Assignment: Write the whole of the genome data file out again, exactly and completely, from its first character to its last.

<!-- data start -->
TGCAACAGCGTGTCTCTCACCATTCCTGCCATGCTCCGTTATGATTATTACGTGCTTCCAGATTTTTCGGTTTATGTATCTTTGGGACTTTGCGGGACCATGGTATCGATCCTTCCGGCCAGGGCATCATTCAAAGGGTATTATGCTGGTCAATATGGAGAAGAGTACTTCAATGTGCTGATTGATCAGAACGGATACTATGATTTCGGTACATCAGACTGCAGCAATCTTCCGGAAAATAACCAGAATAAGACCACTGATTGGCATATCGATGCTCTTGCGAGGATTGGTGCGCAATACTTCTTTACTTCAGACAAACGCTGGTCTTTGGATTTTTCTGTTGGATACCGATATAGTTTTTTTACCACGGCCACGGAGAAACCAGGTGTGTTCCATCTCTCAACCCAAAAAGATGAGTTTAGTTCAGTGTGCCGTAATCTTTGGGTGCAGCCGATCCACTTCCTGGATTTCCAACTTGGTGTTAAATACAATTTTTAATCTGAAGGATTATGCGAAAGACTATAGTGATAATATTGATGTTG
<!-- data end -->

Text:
TGCAACAGCGTGTCTCTCACCATTCCTGCCATGCTCCGTTATGATTATTACGTGCTTCCAGATTTTTCGGTTTATGTATCTTTGGGACTTTGCGGGACCATGGTATCGATCCTTCCGGCCAGGGCATCATTCAAAGGGTATTATGCTGGTCAATATGGAGAAGAGTACTTCAATGTGCTGATTGATCAGAACGGATACTATGATTTCGGTACATCAGACTGCAGCAATCTTCCGGAAAATAACCAGAATAAGACCACTGATTGGCATATCGATGCTCTTGCGAGGATTGGTGCGCAATACTTCTTTACTTCAGACAAACGCTGGTCTTTGGATTTTTCTGTTGGATACCGATATAGTTTTTTTACCACGGCCACGGAGAAACCAGGTGTGTTCCATCTCTCAACCCAAAAAGATGAGTTTAGTTCAGTGTGCCGTAATCTTTGGGTGCAGCCGATCCACTTCCTGGATTTCCAACTTGGTGTTAAATACAATTTTTAATCTGAAGGATTATGCGAAAGACTATAGTGATAATATTGATGTTG